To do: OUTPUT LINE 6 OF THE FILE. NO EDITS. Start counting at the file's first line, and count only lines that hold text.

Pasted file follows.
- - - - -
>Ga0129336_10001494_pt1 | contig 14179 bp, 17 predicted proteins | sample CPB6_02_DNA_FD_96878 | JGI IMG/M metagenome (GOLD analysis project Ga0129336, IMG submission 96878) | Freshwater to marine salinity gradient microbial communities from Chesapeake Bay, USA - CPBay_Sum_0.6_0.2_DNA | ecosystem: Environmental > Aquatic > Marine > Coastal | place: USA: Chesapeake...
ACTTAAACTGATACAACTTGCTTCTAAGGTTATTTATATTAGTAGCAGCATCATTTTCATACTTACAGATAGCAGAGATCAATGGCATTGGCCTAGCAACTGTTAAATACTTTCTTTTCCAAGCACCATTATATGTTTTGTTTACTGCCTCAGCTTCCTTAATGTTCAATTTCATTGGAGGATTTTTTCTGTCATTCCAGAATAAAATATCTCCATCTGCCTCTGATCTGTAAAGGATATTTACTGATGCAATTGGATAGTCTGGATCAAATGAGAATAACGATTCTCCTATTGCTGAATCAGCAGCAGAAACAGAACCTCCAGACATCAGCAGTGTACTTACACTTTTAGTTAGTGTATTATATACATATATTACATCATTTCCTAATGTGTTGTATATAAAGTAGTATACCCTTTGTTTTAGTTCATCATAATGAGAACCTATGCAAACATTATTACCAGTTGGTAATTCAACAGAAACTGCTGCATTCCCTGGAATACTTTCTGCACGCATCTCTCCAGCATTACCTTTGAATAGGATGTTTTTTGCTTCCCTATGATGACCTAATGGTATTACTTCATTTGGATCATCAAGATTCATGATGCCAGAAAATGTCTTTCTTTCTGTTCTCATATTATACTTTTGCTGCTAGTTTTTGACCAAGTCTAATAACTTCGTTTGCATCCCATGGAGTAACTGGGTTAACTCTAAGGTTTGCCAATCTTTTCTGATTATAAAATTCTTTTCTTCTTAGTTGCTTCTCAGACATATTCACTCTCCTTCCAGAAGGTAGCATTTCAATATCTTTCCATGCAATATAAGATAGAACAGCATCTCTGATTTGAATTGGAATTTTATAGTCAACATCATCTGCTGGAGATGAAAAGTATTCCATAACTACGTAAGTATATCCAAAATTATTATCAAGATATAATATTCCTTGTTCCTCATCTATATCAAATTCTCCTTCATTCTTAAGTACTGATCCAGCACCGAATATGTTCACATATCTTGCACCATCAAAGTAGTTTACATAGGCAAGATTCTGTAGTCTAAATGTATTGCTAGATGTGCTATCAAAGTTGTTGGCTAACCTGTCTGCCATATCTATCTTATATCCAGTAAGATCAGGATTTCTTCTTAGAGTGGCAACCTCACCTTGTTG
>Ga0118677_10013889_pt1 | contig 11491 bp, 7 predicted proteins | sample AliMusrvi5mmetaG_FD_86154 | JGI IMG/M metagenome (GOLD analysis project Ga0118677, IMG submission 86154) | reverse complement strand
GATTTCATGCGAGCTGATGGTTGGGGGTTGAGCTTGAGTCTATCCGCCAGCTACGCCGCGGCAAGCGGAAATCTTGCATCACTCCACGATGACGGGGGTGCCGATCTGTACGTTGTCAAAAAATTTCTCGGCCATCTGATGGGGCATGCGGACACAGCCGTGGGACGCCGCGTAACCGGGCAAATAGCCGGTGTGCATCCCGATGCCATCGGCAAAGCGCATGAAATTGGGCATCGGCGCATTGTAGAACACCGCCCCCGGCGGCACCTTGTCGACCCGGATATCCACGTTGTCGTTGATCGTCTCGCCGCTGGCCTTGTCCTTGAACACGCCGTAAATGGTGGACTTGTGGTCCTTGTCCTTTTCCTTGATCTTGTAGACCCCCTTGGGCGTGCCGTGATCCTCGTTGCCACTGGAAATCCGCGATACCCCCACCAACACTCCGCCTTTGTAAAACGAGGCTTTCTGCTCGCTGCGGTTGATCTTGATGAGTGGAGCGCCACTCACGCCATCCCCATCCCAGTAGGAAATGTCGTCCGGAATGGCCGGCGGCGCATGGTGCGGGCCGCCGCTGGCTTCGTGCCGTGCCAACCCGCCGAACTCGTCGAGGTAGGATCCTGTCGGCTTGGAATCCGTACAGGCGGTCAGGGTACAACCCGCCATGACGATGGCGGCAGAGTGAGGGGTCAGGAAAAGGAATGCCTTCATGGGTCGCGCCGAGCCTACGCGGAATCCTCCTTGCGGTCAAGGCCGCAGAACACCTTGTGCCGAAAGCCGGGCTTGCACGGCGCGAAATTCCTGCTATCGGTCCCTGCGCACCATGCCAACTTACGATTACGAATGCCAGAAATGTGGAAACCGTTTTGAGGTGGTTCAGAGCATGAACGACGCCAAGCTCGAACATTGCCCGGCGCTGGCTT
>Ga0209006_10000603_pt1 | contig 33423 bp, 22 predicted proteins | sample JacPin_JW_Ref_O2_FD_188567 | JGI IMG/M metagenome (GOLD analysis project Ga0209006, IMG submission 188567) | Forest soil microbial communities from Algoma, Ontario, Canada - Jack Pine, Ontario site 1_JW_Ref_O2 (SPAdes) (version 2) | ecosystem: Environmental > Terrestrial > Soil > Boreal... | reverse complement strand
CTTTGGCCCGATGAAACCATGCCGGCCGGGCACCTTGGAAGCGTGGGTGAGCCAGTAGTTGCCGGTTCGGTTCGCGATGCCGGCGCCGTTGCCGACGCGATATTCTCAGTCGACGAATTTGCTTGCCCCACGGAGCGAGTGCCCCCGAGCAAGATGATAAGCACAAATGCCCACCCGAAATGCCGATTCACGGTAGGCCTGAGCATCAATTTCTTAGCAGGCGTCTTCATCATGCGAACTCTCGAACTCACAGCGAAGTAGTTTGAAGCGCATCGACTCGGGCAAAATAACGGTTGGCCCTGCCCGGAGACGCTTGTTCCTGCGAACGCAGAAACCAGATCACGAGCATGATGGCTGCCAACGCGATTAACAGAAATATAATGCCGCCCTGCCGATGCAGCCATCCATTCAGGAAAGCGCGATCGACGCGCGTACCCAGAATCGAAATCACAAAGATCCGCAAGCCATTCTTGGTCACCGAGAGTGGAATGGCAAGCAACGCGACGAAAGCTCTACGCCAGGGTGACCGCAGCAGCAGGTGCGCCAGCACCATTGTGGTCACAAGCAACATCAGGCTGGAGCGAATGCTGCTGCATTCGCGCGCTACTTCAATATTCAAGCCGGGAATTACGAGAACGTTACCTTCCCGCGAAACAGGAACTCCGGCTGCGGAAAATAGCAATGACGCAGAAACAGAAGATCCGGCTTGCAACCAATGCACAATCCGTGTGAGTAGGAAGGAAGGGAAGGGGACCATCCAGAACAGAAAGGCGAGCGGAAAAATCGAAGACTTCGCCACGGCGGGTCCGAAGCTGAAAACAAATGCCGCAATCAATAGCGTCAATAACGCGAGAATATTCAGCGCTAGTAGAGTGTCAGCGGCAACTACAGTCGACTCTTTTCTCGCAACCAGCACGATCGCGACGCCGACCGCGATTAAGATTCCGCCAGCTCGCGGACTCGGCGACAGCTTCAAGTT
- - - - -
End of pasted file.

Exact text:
CTTTGGCCCGATGAAACCATGCCGGCCGGGCACCTTGGAAGCGTGGGTGAGCCAGTAGTTGCCGGTTCGGTTCGCGATGCCGGCGCCGTTGCCGACGCGATATTCTCAGTCGACGAATTTGCTTGCCCCACGGAGCGAGTGCCCCCGAGCAAGATGATAAGCACAAATGCCCACCCGAAATGCCGATTCACGGTAGGCCTGAGCATCAATTTCTTAGCAGGCGTCTTCATCATGCGAACTCTCGAACTCACAGCGAAGTAGTTTGAAGCGCATCGACTCGGGCAAAATAACGGTTGGCCCTGCCCGGAGACGCTTGTTCCTGCGAACGCAGAAACCAGATCACGAGCATGATGGCTGCCAACGCGATTAACAGAAATATAATGCCGCCCTGCCGATGCAGCCATCCATTCAGGAAAGCGCGATCGACGCGCGTACCCAGAATCGAAATCACAAAGATCCGCAAGCCATTCTTGGTCACCGAGAGTGGAATGGCAAGCAACGCGACGAAAGCTCTACGCCAGGGTGACCGCAGCAGCAGGTGCGCCAGCACCATTGTGGTCACAAGCAACATCAGGCTGGAGCGAATGCTGCTGCATTCGCGCGCTACTTCAATATTCAAGCCGGGAATTACGAGAACGTTACCTTCCCGCGAAACAGGAACTCCGGCTGCGGAAAATAGCAATGACGCAGAAACAGAAGATCCGGCTTGCAACCAATGCACAATCCGTGTGAGTAGGAAGGAAGGGAAGGGGACCATCCAGAACAGAAAGGCGAGCGGAAAAATCGAAGACTTCGCCACGGCGGGTCCGAAGCTGAAAACAAATGCCGCAATCAATAGCGTCAATAACGCGAGAATATTCAGCGCTAGTAGAGTGTCAGCGGCAACTACAGTCGACTCTTTTCTCGCAACCAGCACGATCGCGACGCCGACCGCGATTAAGATTCCGCCAGCTCGCGGACTCGGCGACAGCTTCAAGTT